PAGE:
1957- Japanese Humanoid Robots and Toy Robots – Jiro Aizawa (Japanese)

Jiro Aizawa, born 1903, is very significant in terms of Japan's history of robots, toy robots in particular.  (also Dr. Aizawa, Uncle Robot, Dr. Robot, Zirou Aizawa, Dr. Aizawa Zirou, and 二郎相澤 in Japanese.)

In 1910*1, when in 5th grade, Aizawa saw his first mechanical man in a London exhibition [RH Note that the word robot was not coined until 1921]. Since 1925 he had made scores of entertaining robots, founded a "research institute" to produce and popularize them, and became something of a folk hero in his own right. In 1934, he unsuccessfully petitioned the government to recognize the word "robot" as his personal trademark. (Inside the Robot Kingdom: Japan, Mechatronics, and the Coming Robotopia by Frederik L. Schodt, 1988) 

[*1 Some reports suggest date is 1914, not 1910. If Aizawa was born in 1903, then to be in 5th grade it was more likely to be 1914, making him 11 years old.]


The Institute:

The Japan Institute of Juvenile Culture was set up in 1952 and run by Jiro Aizawa and Osamu Tezuka (the creator of Astro Boy). It was based in Hoyamachi, west of Tokyo, and was dedicated to the production of new toy ideas. Back in 1964, the institute received an annual subsidy of 50 million yen (US$138,500). The institute provided 250 toy manufacturers with designs for toys sold in England, France, Germany, Italy, Monaco, Switzerland, and the United States of America as well as Japan.

At one time the institute had more than seven hundred toy robots of various sizes. The most important members of this family are the so-called Ten Brothers, of which the oldest, Master Ichiro, is over seven feet tall, and the youngest, Master Juro, is much smaller. Each of the robot brothers has a special talent, or trick to perform., such as converying messages with gestures, smiling, or even reading people's palms. However, the most popular with the visiting children, is Master Hachiro, the least spectacular of them all, who when beckoned approaches them totteringly and shakes them by the hand. (Jasia Reichardt: Robots: Fact Fiction Prediction, 1978) 


Since 1959, Aizawa started building large, quite stylized humanoid robots, starting with Mr. Ichiro.  Prior to that his robots were 'toy' sized, although one larger one [see below] was built to tell the time in 1957.

The above robot was called "Universal Robot No. 2" c1947.

There were so called the ten brothers. I have images of more than ten so it is not clear as whether or not the robots built for Expo'70 are included in this ten as well as others. I will update this aspect as it becomes clearer to me. Most of the robots below will eventually each have their own web page.

1. Mr. Ichiro [Master Ichiro] [  一郎 ] 1959

2. Mr. Sparks 1962

3. Mr. Fugio

4. Mr. Shinsuk 1963?

5. Goro [Master Goro] 1962 ("Goro" means Five, and is the 5th brother).

6. Mr. Saburo [ 三郎 ]

These robots look very similar. The middle robot is probably Mr Fugio (see 3 above). 

Mr. Tetsu [Tetsu-kun] 1973 Green stamp robot

Dai II – standing – blue stamp robot #2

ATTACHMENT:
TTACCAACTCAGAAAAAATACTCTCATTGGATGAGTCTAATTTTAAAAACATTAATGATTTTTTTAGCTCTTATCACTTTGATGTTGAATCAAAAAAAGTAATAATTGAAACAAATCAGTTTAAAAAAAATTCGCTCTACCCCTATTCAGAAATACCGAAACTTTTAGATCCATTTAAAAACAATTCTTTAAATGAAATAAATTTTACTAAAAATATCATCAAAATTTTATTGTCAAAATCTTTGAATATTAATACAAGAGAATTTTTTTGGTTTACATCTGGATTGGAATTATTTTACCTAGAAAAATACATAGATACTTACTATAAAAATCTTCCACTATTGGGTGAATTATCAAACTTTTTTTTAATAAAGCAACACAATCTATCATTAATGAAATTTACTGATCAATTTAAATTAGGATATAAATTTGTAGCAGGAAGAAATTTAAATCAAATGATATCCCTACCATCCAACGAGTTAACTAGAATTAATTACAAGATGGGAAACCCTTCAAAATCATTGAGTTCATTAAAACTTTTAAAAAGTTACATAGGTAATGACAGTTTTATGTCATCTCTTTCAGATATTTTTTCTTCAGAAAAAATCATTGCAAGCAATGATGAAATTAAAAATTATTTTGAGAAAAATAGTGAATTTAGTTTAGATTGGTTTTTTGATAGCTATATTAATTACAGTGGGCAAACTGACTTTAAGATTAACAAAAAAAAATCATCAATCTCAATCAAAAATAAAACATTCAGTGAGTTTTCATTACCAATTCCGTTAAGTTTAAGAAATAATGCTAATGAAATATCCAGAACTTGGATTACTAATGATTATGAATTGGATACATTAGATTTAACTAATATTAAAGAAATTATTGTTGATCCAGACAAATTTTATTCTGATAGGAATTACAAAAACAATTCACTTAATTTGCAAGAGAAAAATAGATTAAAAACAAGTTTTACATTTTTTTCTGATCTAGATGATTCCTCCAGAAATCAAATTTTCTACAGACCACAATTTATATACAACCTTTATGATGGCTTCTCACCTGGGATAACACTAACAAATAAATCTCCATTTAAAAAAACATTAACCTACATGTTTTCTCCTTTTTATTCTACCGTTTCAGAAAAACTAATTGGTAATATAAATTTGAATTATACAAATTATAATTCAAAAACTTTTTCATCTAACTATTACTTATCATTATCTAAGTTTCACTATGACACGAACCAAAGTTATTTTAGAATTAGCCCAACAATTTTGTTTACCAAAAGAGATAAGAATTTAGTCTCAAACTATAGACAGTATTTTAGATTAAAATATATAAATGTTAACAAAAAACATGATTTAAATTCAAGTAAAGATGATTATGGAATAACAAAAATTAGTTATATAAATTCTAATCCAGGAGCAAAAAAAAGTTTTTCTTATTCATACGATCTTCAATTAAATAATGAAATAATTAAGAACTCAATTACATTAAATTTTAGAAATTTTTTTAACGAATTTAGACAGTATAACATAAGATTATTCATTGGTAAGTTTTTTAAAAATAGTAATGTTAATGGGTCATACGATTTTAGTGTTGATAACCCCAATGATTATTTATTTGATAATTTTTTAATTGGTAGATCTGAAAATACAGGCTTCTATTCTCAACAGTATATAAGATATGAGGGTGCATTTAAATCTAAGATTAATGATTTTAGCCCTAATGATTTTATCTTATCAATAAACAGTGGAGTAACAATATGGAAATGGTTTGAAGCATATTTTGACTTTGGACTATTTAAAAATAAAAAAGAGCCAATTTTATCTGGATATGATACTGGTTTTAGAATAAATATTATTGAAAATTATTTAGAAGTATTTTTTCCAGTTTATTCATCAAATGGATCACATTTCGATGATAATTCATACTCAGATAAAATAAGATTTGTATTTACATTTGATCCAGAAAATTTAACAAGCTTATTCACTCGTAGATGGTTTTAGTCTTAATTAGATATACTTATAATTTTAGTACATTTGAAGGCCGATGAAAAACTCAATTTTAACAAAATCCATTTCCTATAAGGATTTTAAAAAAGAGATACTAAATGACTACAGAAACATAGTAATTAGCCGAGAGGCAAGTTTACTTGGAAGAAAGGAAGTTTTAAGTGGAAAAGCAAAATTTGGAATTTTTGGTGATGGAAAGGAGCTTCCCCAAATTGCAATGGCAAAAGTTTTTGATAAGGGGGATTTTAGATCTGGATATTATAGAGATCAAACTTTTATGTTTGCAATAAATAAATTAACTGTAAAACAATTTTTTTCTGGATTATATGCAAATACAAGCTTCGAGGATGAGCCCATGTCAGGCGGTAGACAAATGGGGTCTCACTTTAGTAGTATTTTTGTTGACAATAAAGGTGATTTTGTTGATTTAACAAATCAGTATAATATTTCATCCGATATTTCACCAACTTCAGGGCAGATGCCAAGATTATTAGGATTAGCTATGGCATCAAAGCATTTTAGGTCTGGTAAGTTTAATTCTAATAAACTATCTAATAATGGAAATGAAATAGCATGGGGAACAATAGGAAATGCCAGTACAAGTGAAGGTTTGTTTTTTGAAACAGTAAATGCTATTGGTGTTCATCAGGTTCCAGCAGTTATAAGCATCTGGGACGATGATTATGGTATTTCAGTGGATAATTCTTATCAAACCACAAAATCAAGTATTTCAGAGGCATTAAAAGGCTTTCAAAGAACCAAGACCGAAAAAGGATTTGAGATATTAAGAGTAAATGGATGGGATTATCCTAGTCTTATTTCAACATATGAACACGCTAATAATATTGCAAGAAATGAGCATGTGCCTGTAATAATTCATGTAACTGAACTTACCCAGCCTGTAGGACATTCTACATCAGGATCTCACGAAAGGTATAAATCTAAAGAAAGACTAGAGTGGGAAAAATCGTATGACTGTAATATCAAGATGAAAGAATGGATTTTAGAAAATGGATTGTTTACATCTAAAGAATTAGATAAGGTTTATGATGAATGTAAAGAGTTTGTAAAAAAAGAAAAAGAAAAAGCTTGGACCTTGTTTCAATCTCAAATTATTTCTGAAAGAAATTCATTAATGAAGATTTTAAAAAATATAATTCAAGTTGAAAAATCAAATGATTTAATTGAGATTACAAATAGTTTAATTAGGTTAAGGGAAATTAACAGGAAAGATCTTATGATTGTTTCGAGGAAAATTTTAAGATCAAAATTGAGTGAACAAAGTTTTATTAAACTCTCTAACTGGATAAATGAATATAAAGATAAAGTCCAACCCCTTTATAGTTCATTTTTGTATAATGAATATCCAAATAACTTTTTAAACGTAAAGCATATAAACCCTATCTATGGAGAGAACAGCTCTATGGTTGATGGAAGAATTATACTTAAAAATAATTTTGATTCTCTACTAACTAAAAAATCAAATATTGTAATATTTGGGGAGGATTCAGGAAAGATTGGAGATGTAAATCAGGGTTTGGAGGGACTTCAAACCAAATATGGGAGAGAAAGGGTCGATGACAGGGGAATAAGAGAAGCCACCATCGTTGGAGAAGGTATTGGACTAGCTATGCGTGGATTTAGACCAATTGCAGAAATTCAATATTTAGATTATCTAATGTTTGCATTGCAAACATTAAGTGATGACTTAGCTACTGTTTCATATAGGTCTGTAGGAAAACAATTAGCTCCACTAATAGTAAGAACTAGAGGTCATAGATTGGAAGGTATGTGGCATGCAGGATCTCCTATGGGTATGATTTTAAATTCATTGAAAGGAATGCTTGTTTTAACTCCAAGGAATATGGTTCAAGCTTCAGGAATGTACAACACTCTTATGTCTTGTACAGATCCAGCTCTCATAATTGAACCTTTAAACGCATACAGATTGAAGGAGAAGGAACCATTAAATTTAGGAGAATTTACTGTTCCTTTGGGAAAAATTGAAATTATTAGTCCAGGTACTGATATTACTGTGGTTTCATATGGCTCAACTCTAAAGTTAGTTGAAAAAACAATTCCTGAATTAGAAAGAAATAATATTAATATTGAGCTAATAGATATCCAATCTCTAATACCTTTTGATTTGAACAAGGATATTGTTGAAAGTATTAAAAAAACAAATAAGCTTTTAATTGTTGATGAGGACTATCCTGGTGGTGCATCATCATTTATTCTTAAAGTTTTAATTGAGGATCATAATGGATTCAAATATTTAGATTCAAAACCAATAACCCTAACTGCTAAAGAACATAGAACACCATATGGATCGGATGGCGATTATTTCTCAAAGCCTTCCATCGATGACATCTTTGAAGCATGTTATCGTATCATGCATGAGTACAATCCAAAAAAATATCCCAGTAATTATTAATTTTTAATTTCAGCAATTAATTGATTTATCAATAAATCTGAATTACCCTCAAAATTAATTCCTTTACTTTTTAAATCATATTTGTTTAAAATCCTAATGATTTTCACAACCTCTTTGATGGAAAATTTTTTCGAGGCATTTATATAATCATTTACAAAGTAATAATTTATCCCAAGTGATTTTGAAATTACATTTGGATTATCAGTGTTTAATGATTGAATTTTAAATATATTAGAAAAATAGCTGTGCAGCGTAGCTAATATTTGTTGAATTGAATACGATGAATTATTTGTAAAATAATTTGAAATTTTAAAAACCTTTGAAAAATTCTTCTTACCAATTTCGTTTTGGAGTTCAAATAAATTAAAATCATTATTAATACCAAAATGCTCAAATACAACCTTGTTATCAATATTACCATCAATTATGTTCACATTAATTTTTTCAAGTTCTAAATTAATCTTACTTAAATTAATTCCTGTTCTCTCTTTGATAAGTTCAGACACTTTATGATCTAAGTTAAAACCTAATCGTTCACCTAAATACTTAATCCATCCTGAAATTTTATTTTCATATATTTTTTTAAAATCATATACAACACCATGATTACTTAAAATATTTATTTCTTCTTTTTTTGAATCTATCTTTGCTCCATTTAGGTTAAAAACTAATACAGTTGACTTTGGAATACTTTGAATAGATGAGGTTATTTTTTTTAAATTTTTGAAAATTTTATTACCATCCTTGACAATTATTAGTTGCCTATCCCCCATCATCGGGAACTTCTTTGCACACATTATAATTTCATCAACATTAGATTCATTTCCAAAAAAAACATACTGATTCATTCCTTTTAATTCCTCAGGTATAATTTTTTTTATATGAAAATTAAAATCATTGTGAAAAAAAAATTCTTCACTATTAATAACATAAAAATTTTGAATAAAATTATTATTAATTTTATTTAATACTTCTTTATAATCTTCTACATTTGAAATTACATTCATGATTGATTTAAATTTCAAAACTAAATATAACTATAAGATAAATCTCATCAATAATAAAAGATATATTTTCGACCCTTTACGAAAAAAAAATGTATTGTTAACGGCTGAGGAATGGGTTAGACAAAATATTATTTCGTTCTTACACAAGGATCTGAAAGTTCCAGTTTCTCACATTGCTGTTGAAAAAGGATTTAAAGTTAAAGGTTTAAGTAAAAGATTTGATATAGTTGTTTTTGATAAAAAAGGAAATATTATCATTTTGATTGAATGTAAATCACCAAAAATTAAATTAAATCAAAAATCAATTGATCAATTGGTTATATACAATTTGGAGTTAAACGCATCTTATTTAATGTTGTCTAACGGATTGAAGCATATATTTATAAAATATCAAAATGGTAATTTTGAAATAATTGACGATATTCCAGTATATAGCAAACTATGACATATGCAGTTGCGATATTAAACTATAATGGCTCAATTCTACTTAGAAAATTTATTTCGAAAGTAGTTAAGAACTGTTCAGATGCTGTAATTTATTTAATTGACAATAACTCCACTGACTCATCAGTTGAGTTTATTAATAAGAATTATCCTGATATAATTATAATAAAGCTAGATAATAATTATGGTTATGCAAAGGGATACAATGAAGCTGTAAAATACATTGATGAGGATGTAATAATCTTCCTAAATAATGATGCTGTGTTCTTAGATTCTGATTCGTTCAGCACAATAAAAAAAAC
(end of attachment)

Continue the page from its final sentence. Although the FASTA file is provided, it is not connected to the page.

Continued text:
Mr Atomic rubber stamping robot – supposedly built for another Expo in 1968.

9. Mr. Hachiro [Master Hachiro] – a robot that totters and shakes hands.

10. Mr Juro – 1967 welcomed visitors to Science Museum in Tokyo (Juro means "ten").

Ryo-Kun Drawing Robot

Another unknown-name Aizawa robot [not Goro as claimed by others]

There's a large slot in the front and speakers – maybe it is a record player?


The robots built for Expo'70 in Osaka, Japan.

Mr. Taro [Taro-Kun] Cameraman robot [built for Expo’70] and featured with robot below in Fujipan Pavillion.

No-name robot [incorrectly called Goro in the recent restorations] usually paired with Mr. Taro above.

Mr. Kuro [Kuro-Kun]

Probably an Aizawa robot, 7ft tall, at the Fujipan pavilion. One robot display was by Jiro's partner Osamu Tezuka (the creator of Astro Boy) so possibly the robot was at least from their Institute of Juvenile Culture. 


Mini Orchestra Robots:

(Source: Mechanix illustrated September 1951)

Robots in Ragtime
The Japanese have come up with something new in toys. It’s a mechanical orchestra and its tinny music has captured the hearts of the youngsters.

Jiro Aizawa, an ex-Kamikaze plane designer, is the creator. Loath to discard his mechanical training after the war, he turned to experimentation with robots, a subject in which he had long been interested. His results are quite amazing.

The orchestra’s actual music is produced by a phonograph record synchronized with the movements of the players. In its repertoire are: Buttons and Bows, Beer Barrel Polka and Rumba Tamba.

See more Aizawa Musician robots here.


Aizawa's robot's re-discovered and restored at the Kanagawa Institute of Technology.

[updates to this at a later stage]


1948: Mechanical Elephant

A book cover with elephant. The article says the book was published in 1948.

The cover reads: "Happy modeling & handicraft" and the author "Tokyo metropolitan kogei (craft) high school instructor Jiro Aizawa". The elephant (the pet name is "Tamakichi-kun") was made by Aizawa.

Thank you Hisashi Moriyama for providing a translation of this page.


Photo credits: A lot of the images were collected when I had no intention of re-publishing them. If you are the author and would like recognition, please contact me on reubenh at cyberneticzoo.com .

Some images from "gernot" at Alphadrome .


Tags: , , , , , , , , , , , , , , , ,

This entry was posted on Monday, October 10th, 2011 at 12:28 am and is filed under The Robots. You can follow any responses to this entry through the RSS 2.0 feed. Both comments and pings are currently closed.

Comments are closed.